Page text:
The Price of Meat.
Protectionists have a mania for unifying and generalising. To hear them speak one would think there was so much meat in the world that its price must keep falling.
There is no constant fall in price. The price of fresh meat is limited by that of imported frozen meats.
The Free Breakfast Table.
This was Mr. Gladstone’s ideal forty years ago, and except for tea it has been attained in England. The 3d. per cwt. duty on corn and the sugar duty were retrograde steps, but the latter was paid by the Anglophobes on the Continent, thanks to their bounties.
Mr. Chamberlain wants to tax the bread, butter, milk, and cold meat on the breakfast table, but he has not dared to touch bacon or ham, or to force an Englishman to get his fresh eggs from the Antipodes.
The Meat Ration.
The Reports of the Committee appointed in 1900 to inquire into the production and consumption of meat and milk in the United Kingdom by the Royal Statistical Society, give the following results, estimated on the five years ending May 31, 1903:—
If the inhabitants of the British Isles had to live on home-grown meat they would only have 67 lbs. per annum per head: imported meat brings the ration up to 121·77 lbs. To arrive at the ration of the French soldier, the population must be diminished or the ration increased by a quarter, which would give 135·34 lbs.; though this is superior to the diet of the French people by some 33 lbs., it still falls more than 83 lbs. below the standard, which is 218 lbs.
The consumption per head of certain classes is given:—
And those who do not eat meat do not make up the deficiency by milk or dairy produce per head per year:—
The duties on meat and dairy produce tend to reduce still further the already insufficient nourishment of three-quarters of the English population.
Back to the Land.
Mr. Chamberlain talked at first of the necessity of drawing closer together the bonds between the United Kingdom and the Colonies, but the projected taxes on foreign agricultural products were instantly hailed by Lord Harris and Mr. Brassey as protection to English agriculture. But do protective duties remove agriculture from the danger of crises? There were high duties in 1821, 1822, 1833, 1836, and 1837, when the House of Commons nominated the Commission to inquire into agricultural depression, and in France the groans of the landowners have been louder than ever since they have been given a monopoly of their countrymen’s food supply.
Mr. Chamberlain regards duties on food as likely to lead to a return to a country life. Are the workmen to be reduced to such wretchedness in the towns that they will be forced to migrate to the country? What will they do when they get there? Is that ideal to be the misery which Lord Rosebery has described as existing in the country under Protection? It shows a singular ignorance of history to suppose that the 25,054,000 people out of the population of 32,526,000 in England and Wales, and the 3,120,000 out of the population of 4,472,000 in Scotland who live in the towns can be transported to the country. It is equally mistaken to suppose that agriculture as an occupation has been abandoned. While all the textile professions only employ 1 in 17 of the active population, and the cotton trade only 1 in 30, agriculture employs 1 in 7.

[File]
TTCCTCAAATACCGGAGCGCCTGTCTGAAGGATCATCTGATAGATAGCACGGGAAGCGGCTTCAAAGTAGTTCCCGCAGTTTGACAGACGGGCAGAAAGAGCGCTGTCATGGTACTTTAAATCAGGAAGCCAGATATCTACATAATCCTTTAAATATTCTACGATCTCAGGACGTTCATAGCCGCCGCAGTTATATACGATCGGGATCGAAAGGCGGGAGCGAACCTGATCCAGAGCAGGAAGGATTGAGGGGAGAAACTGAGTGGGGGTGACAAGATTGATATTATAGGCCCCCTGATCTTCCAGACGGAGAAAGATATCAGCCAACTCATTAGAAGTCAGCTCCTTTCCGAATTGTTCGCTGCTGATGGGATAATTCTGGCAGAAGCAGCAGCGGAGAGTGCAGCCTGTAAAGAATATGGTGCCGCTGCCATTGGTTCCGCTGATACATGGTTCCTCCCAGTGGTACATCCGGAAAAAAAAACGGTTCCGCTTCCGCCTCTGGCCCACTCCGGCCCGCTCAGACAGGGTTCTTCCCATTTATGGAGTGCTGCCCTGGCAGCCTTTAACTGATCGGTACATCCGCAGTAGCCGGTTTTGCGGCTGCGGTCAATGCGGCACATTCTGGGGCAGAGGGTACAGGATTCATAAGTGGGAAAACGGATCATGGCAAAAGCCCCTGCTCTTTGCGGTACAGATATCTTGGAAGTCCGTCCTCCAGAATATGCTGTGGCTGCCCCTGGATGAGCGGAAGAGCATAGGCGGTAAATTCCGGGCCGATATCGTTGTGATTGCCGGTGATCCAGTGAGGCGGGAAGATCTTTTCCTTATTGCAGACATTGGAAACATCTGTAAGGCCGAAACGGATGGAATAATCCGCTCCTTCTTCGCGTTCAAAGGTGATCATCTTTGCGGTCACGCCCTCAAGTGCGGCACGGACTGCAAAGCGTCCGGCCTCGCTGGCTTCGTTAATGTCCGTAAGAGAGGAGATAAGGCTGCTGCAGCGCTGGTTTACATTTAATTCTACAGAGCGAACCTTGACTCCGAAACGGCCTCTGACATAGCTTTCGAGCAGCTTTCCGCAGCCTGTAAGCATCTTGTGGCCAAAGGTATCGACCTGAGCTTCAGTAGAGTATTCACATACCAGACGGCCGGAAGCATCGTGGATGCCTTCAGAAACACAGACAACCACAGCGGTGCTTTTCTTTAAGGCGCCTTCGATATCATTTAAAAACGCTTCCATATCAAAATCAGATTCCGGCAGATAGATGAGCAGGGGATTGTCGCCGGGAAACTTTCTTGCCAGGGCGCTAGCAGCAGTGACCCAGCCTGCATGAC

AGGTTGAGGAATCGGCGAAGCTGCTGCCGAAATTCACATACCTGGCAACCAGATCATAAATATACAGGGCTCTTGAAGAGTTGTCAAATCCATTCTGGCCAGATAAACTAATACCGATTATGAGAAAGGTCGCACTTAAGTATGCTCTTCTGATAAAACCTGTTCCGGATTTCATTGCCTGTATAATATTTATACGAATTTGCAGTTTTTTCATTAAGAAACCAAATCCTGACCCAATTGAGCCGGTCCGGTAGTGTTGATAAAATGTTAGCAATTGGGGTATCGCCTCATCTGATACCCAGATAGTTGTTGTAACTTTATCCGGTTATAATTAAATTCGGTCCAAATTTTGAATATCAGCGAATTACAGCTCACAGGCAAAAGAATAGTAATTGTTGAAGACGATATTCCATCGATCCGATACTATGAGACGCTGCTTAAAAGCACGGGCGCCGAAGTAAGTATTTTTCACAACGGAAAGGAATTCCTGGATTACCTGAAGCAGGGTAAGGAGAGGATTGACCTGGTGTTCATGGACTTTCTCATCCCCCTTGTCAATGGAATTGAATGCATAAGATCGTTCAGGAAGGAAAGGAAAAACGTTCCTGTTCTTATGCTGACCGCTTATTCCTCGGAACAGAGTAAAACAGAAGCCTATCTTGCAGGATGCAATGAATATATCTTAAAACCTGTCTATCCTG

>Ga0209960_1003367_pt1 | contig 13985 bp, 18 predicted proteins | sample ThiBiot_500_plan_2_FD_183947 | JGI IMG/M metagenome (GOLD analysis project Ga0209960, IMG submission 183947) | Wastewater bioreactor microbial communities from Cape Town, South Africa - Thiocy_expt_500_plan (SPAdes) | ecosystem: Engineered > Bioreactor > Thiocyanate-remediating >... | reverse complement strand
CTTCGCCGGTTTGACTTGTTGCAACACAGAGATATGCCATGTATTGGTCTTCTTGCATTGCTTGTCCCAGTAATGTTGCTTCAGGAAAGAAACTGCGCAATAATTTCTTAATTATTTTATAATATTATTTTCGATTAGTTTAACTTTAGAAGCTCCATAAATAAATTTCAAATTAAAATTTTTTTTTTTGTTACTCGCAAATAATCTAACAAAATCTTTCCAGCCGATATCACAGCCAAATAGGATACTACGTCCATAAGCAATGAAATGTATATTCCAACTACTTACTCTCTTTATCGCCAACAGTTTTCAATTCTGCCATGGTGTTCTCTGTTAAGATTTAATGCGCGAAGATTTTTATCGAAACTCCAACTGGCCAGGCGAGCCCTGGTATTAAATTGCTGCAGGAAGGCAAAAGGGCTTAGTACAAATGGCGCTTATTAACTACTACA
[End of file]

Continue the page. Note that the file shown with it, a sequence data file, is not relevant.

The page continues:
Profit of the Few at the Expense of the Many.
As in France, a tax on food falling on the majority could be of advantage only to the great landowners in England. This is proved by the Returns as to the number and size of agricultural holdings in England instituted by Mr. Craigie. Leaving out of account the small holdings of one acre and less, the following table has been drawn up:—
Thus the holdings of between 1 and 20 acres represent half the total number of holders, but only some 6 per cent. of the acreage. Those of 100 acres and above, on the other hand, represent less than 20 per cent. of the number of holders, but 70 per cent. of the acreage. Fifty-two per cent. of the small holdings of 1 to 5 acres are grass: the proportion of pasturage relative to land under cultivation is 2 acres to 1. Above 100 acres the proportion is reversed, and in the holdings of between 500 and 1,000 acres cultivated land is 58 per cent of the whole.
Thus a duty on wheat and other cereals would fall on the many for the profit of a very few great landowners—it would be an argument in favour of land nationalisation. Lord Harris’s partisanship of Mr. Chamberlain’s programme was very imprudent.
Taking the division of the population into classes:
Under the term “unoccupied” are comprised retired officials, pensioners, people living on their incomes, and all whose profession is not specified. For all these people cheapness in the cost of living is important, except the very small number who could hope to increase the return of their land. Duties on food would injure 66·3 per cent., or two-thirds of the population. There remains the agricultural population. Even they, as was shown by Messrs. Ritchie and Balfour in their arguments for the repeal of the duty of 3d. per hundredweight on wheat, many of them need cheap wheat and meal to feed their cattle, many, being mere labourers, need cheap food for their own consumption.